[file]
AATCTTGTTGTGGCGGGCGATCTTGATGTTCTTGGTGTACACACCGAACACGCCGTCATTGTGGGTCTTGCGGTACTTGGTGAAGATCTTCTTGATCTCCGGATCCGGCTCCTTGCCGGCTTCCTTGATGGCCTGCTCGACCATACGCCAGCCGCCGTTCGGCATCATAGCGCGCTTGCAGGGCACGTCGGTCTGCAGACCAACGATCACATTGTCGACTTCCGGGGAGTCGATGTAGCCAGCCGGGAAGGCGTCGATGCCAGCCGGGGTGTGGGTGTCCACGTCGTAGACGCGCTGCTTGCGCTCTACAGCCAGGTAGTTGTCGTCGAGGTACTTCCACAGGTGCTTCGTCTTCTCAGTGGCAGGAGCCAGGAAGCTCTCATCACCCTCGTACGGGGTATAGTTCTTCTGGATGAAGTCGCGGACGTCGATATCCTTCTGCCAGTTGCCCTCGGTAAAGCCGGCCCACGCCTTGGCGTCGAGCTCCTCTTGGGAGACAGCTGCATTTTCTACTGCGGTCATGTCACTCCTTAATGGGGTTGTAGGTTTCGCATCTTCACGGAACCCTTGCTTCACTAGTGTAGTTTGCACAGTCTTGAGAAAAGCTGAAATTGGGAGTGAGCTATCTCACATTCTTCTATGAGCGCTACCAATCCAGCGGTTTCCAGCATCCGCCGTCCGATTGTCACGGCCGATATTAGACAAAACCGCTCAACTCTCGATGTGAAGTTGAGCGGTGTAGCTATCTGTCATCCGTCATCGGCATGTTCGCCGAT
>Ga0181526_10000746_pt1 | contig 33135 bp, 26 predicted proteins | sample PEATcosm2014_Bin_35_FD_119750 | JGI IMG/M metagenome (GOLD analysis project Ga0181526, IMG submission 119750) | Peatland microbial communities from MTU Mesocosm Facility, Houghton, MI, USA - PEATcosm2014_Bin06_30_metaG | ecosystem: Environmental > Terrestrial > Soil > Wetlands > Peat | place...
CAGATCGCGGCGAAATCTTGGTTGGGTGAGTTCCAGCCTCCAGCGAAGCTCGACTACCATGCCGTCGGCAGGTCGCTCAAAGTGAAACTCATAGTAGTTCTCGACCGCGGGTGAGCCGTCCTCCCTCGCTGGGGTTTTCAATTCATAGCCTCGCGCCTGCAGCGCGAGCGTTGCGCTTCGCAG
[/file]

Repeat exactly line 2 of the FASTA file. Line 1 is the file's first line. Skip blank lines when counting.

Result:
>Ga0181526_10000746_pt1 | contig 33135 bp, 26 predicted proteins | sample PEATcosm2014_Bin_35_FD_119750 | JGI IMG/M metagenome (GOLD analysis project Ga0181526, IMG submission 119750) | Peatland microbial communities from MTU Mesocosm Facility, Houghton, MI, USA - PEATcosm2014_Bin06_30_metaG | ecosystem: Environmental > Terrestrial > Soil > Wetlands > Peat | place...